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Houston Voters Split on the City’s Next Mayor

Hobby School Survey Finds Whitmire, Jackson Lee Far Ahead in Crowded Field

 A new survey suggests the November race for mayor of Houston will be close, with about one-third of likely voters saying they intend to vote for state Sen. John Whitmire and another third who expect to vote for U.S. Rep. Sheila Jackson Lee. Should the two candidates go to a runoff in December, however, the gulf widens dramatically, with Whitmire holding an 18-point lead in a one-to-one matchup.

John Whitmire. But the closer you look, the more interesting the story gets. Pictured above is Houston City Hall, a local art deco landmark from the 1930s.

 Thirty-four percent of respondents told the Hobby School of Public Affairs at the University of Houston they will vote for Whitmire in November, and 32% said they will vote for Jackson Lee. No other candidate drew support from more than 3% of voters; 22% are undecided.

But voters offered a more nuanced picture when asked a broader question – who they “definitely” or “might” consider voting for. Almost two-thirds, 64%, said they would at least consider voting for Whitmire, while 50% said the same about Jackson Lee. Former Metro chair Gilbert Garcia topped the rest of the 14-candidate field, with 29% saying they were open to supporting him, while 27% said the same about District I City Councilmember Robert Gallegos. Former councilmember M.J. Khan drew 19% and attorney Robert Kaplan drew 18%. The other eight candidates polled at 9% or less.

Renée Cross, senior executive director of the Hobby School, said Jackson Lee and Whitmire benefit from widespread name recognition after their decades in public office. “Relatively few voters say they don’t know enough to have an opinion about either Congresswoman Jackson Lee or, to a somewhat lesser extent, Senator Whitmire, while more than half say they don’t know enough about the other challengers,” she said, noting that 61% have a very or somewhat positive view of Whitmire, while 45% say the same about Jackson Lee.

There can be a downside to greater name recognition.

“Almost half of voters, or 48%, had at least a somewhat unfavorable view of Jackson Lee, including 40% who have a very unfavorable view. Just 16% said that about Whitmire, and only 8% have a very unfavorable view,” said Mark P. Jones, political science fellow at Rice University’s Baker Institute for Public Policy and senior research fellow at the Hobby School. “That translated to 44% who said they would never vote for Jackson Lee, indicating a low ceiling on her support.”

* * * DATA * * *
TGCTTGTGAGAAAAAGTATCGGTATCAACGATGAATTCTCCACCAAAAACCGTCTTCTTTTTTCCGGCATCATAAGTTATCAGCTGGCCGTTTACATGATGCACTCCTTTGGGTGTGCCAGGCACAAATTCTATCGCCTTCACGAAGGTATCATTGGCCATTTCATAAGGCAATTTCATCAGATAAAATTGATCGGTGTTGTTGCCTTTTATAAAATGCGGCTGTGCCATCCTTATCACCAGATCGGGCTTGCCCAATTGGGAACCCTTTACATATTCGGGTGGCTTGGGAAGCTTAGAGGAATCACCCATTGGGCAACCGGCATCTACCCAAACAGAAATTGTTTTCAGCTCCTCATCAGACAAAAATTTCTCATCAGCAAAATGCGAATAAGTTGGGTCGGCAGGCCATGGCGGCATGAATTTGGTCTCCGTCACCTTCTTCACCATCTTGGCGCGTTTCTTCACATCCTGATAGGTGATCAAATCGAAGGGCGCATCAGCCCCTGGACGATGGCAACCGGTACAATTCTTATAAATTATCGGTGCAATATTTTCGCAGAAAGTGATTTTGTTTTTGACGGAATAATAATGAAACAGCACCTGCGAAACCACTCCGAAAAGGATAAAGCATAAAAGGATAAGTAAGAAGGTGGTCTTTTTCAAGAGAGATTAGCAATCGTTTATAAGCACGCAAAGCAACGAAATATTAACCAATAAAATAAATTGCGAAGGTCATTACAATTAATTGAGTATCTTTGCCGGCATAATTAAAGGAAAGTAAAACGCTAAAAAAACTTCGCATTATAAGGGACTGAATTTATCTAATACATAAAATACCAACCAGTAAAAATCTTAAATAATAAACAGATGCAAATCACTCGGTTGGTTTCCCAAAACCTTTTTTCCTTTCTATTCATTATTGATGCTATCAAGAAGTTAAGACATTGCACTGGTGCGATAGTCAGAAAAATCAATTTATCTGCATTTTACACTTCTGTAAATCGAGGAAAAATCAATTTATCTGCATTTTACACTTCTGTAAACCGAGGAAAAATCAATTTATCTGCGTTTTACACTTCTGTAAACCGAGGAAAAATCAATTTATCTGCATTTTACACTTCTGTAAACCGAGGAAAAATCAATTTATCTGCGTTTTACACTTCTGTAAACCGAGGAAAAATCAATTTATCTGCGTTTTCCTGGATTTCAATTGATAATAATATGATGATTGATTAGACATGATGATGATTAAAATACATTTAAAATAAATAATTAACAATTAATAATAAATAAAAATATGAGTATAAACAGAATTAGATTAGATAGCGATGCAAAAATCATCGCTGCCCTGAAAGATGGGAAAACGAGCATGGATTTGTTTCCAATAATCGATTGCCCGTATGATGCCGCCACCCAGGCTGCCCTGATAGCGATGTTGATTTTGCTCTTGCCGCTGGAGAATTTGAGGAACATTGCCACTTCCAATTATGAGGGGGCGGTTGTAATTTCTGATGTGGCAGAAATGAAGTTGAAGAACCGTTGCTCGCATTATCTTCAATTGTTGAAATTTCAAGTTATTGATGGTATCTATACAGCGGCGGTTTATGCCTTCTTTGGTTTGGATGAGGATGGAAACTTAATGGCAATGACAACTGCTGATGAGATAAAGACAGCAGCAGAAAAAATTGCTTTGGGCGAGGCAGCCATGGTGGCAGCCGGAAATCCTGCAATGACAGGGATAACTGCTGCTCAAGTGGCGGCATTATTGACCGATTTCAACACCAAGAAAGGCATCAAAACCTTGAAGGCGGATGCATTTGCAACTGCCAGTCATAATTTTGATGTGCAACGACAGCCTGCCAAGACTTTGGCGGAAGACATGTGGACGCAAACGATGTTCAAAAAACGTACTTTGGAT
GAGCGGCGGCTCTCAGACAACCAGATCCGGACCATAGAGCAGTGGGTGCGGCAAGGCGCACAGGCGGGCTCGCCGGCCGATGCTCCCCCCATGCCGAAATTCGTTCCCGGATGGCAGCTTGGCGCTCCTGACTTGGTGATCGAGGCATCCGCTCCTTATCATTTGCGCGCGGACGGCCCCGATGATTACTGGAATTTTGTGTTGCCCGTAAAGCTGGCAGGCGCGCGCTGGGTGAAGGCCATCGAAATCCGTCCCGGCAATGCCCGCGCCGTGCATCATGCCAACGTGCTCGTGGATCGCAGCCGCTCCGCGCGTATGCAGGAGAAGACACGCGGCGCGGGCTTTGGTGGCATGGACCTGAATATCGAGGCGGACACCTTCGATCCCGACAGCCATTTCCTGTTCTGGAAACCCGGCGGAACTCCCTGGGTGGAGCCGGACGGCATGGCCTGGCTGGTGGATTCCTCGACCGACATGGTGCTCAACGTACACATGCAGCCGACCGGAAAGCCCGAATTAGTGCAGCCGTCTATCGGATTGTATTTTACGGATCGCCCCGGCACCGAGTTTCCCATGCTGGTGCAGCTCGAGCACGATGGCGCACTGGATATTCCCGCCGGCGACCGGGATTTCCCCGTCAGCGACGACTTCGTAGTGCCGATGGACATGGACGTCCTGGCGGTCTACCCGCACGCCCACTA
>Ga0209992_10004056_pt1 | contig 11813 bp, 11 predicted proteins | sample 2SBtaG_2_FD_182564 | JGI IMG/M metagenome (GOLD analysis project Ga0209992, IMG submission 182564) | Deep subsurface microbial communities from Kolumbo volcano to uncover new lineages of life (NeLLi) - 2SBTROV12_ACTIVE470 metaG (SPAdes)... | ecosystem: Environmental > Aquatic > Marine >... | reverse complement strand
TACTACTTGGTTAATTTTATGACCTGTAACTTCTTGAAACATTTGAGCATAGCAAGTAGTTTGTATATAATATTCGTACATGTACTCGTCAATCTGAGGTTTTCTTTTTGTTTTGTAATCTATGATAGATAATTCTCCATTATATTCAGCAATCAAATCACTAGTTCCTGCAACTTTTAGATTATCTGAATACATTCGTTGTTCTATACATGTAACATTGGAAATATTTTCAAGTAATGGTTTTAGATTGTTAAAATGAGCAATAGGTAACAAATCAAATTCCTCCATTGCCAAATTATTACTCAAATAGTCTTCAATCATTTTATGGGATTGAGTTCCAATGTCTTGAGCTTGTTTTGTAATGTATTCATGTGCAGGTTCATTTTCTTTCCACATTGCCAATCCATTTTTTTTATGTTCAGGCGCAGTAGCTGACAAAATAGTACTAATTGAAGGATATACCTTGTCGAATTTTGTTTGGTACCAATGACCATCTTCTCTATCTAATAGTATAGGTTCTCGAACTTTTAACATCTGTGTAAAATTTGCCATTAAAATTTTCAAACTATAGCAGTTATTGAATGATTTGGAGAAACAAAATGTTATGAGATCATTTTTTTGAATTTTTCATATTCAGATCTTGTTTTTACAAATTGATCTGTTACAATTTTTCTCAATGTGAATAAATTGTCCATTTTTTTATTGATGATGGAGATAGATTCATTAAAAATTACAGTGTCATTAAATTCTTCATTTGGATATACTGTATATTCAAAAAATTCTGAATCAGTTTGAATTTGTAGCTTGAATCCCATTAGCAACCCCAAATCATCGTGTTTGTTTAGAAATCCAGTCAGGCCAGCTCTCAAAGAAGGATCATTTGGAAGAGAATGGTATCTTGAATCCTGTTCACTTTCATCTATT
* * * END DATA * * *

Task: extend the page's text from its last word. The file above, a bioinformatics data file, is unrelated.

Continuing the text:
Just 13% say they would never vote for Whitmire, who holds a wide edge over Jackson Lee in a potential December runoff. Slightly more than half of voters, or 51%, say they would vote for Whitmire, and 33% would vote for Jackson Lee. Three percent say they won’t vote at all if Whitmire and Jackson Lee are the only choices and 13% remain undecided.

Among the survey’s other findings:

  • In hypothetical one-on-one runoffs, Whitmire polled far ahead of the next four closest rivals – Garcia, Gallegos, Khan and Kaplan. Jackson Lee trailed all four by at least a few percentage points.
  • Whitmire’s support is strongest among men, with 38% saying they intend to vote for him in November; white and Latino voters, at 42% and 39% respectively; and Republicans, at 56%. Among Democrats, 23% said they intend to vote for Whitmire, as did 34% of independents.
  • Jackson Lee’s November support is strongest among women, with 37% saying they intend to vote for her; Black voters, at 65%; and Democrats, at 52%. Just 2% of Republicans intend to vote for Jackson Lee, as do 18% of independents.
  • Garcia drew 9% of the Latino vote, along with 5% each for Gallegos and Khan and 4% for Kaplan.
  • In a potential runoff, Whitmire carried all demographic groups, broken down by gender, race and ethnicity, age and partisan affiliation, with the exception of Black voters and Democrats, who preferred Jackson Lee.
  • In the race for city controller, more than half of voters said they do not know enough about any of the candidates to decide. 37% said they definitely would or might consider voting for Chris Hollins; 29% said that about Orlando Sanchez; Dave Martin drew potential support from 19%; and Shannan Nobles drew potential support from 12%.
  • Among those likely voters who are not undecided in the controller race, 24% intend to vote for Hollins, 16% for Sanchez, 6% for Martin and 3% for Nobles.

The full report is available on the Hobby School website. A future report will examine voter attitudes about key policy issues in the mayoral race.

The online survey asked 800 likely Houston voters about their preferences in the upcoming city elections. It was conducted between July 12 and July 20 in English and Spanish. The margin of error is +/‑3.5%.

— Jeannie Kever

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